Sunday, September 02, 2007

Year of No, Part II

There seems to have been relatively little fall out from instituting the Year of No; I got a surprisingly neutral response about dropping off a committee from the chair, and while I haven't yet heard from the person who asked me for a letter, I'm hoping that she's just not the responding type. In my more optimistic moments, I imagine that this is how real people roll---how they manage to protect their time, and thus they engineer rational responses. My inner Eeyore, however, keeps expecting the other shoe to drop any minute.

All of this "no-ing" has made me think about the other things that we assent to in this job, perhaps without conscious thought. I had a beer with a former student this week, because he's interested in going to graduate school. In my head, I often call him "Sideshow Bob," because during a large part of his tenure at Ascesis, he sported an enormous 'fro:
The thing is, I never would have picked SB as one for graduate school. He's very bright, and, although I realize it's a cliche, he's what I would call "intellectually curious." He read all sorts of books and poems on his own, would come to my office to chat about them. Despite all of this, however, he never really liked to do things on other people's terms. I find this to be an admirable quality in people in general, but I worry about how it suits one for graduate study. What really got me was the moment he told me: "I want your job." "No," I said. "You really don't." Because when he said that, all I could think of were the various arenas in which I'm told that I'm wrong, or that what I think doesn't matter, or that I need to show my work to someone to make sure that it's right. "Sometimes in this job, and in preparation for this job," I told him, "you have to be able to eat shit. Do you think you can do that?" Talk about an unfair question.

But it really got me thinking about meetings and procedures and interactions in the professorial life that I engage in, yet think that they are unjust, debilitating, unethical. Sadly, I can't really say no to these in the way that I'd like, despite my fantasies of walking out, screaming "BULLSHIT" at the top of my lungs, throwing things. But surely, if the Year of No is in effect, there have to be other ways to register negation? How do you say no to manipulation, passive-aggression, power-trips, infantilization, narcissism, and your other run-of-the-mill academic interactions?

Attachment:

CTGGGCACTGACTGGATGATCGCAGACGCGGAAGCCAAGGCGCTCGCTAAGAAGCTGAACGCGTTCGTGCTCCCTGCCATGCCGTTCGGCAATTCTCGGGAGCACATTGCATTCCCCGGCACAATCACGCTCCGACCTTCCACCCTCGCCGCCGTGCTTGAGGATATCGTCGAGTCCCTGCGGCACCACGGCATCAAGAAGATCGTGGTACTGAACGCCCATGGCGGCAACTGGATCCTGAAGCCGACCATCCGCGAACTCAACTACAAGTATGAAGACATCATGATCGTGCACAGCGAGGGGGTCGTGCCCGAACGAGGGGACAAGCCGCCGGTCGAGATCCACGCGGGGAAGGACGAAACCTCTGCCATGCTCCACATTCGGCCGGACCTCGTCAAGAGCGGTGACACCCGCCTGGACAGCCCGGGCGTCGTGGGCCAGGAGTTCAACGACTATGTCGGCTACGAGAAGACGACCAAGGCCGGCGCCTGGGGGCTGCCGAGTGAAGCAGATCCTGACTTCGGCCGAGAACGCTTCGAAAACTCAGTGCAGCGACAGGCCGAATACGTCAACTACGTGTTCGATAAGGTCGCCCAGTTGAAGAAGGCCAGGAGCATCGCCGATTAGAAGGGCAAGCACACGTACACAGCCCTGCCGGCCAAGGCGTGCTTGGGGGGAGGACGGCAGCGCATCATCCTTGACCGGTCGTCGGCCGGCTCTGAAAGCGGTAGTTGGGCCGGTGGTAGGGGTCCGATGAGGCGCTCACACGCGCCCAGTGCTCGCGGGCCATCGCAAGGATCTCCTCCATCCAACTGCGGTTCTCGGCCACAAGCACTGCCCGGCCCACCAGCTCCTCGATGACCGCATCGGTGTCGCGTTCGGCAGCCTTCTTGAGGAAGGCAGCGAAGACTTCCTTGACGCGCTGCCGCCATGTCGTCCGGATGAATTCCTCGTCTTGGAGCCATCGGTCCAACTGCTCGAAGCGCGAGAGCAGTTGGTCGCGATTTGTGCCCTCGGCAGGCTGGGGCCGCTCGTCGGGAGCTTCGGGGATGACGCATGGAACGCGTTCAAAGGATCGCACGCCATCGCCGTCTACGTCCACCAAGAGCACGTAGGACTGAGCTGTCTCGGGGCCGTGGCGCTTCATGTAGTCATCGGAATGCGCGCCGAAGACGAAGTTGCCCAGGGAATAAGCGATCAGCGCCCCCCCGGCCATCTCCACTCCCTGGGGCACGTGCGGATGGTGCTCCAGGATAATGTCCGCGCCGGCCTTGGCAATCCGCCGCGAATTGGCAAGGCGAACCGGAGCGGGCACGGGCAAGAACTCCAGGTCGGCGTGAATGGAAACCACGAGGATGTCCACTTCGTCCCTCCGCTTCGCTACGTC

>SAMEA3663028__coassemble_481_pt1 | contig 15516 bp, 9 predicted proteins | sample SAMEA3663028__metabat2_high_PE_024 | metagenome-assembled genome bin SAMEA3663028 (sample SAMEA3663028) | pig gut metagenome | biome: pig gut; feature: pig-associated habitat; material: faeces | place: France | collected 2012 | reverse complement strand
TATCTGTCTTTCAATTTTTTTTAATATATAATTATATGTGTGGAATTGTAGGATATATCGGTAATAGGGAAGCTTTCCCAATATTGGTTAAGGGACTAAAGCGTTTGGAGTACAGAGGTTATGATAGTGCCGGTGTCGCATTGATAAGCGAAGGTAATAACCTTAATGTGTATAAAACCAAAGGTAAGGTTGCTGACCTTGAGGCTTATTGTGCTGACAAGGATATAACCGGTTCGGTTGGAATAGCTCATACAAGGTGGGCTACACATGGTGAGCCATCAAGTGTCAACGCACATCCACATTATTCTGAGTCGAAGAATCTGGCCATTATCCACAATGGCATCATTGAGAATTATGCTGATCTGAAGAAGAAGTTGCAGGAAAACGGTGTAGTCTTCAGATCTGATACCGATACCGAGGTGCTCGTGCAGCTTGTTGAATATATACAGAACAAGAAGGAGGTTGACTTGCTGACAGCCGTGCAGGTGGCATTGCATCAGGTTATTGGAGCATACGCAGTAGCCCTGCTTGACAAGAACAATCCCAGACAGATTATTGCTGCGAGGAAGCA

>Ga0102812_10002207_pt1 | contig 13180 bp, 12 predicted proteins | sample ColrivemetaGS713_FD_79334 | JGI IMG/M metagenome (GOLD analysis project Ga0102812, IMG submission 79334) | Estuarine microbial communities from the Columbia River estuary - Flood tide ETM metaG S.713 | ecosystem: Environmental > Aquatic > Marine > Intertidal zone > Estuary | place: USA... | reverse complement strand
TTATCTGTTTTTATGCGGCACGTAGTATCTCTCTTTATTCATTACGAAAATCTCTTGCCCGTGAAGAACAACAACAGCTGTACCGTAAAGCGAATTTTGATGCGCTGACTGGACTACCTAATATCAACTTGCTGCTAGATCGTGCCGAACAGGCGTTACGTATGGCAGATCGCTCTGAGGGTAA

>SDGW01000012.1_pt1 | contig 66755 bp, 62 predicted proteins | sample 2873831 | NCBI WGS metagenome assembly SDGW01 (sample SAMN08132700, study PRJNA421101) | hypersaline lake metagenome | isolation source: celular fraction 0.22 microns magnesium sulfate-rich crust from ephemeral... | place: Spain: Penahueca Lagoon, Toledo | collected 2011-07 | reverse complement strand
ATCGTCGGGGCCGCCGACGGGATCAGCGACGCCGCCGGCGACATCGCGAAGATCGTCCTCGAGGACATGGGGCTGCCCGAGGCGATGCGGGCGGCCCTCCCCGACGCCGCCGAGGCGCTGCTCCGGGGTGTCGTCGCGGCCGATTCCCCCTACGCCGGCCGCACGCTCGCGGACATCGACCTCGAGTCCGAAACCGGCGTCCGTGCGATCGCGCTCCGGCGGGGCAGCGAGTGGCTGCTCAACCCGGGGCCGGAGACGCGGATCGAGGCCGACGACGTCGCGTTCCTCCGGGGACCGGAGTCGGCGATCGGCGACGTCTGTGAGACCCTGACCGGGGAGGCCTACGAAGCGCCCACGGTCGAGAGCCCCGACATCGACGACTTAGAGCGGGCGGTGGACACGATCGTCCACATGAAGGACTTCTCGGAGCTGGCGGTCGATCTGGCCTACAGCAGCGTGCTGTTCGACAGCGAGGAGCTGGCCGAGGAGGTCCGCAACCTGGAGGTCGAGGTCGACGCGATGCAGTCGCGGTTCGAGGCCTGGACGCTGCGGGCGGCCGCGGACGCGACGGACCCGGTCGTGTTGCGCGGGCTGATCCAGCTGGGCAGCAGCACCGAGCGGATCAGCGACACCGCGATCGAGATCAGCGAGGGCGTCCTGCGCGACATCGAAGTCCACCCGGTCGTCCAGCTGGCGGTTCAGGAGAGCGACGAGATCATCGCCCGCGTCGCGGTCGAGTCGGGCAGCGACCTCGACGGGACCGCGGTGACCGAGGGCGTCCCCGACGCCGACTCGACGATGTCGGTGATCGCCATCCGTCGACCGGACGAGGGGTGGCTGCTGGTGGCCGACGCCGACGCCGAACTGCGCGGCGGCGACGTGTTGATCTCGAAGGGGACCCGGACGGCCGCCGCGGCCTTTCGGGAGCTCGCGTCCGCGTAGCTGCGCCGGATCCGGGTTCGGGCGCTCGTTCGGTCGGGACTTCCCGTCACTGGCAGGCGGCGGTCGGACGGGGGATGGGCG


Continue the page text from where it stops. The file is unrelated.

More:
In a bizarre twist, I think it might mean saying no to no, both for myself and for others.
  • "You can't do that because...": Well, actually, I think I can, and here's why.
  • "We've been doing it this way forever.": That's super, but here's why change is necessary.
  • "Isn't his insistence on this practice funny? [institute round of sniggers.]": No, it's admirable.
  • "You're bringing about the downfall of [choose one: the English language, the university as we know it, the rigors of our discipline, the educational project, human life as we know it]": in actuality [choose one: already done, began happening a long time ago, what rigor?, see current research, maybe it's only life as you know it, etc.]

What's that old adage about two negatives making a positive? Who would have thought that you could work for a Molly-Bloom like "yes" via "no"? Not me. And yet it feels like a necessary part of the Year of No. I say no to myself and others being negated. No. And perhaps, when I'm feeling particularly fiesty, "No, bitch." [I might have to work myself to that one.]

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3 Comments:

Blogger Sisyphus said...

Here's to No when No means, Yes, I have worth!

It's difficult, 'cause you have to learn how to play by their rules in grad school or else you never make it past the hurdles and gatekeeping. But they hope you internalize all that "shit-eating" and then will not cause trouble but rather sit there and take it once you do get into a position of more power.

And I totally get on my students' cases when they write papers about "they" like that --- it's almost as bad as "society." But this is a blog comment, so neener neener on them.

Sunday, September 02, 2007 1:25:00 PM  
Blogger Beth said...

I think a lot of people think being a professor means you have it easy and just get to focus on the field of study you most love. They never consider the politics of a college/university, or the drudgery of committee meetings, or the long hours grading and preparing for class.

Can you tell my best friend is a college professor?

Tuesday, September 04, 2007 4:51:00 PM  
Blogger kfluff said...

S--Well put. And I think there's a certain amount of internalization, no matter what. Maybe I'll send Sideshow Bob over to your blog...

B--Ah, sweet music to my ears! This explains how you're able to listen to all of my whining!

Wednesday, September 05, 2007 8:35:00 AM  

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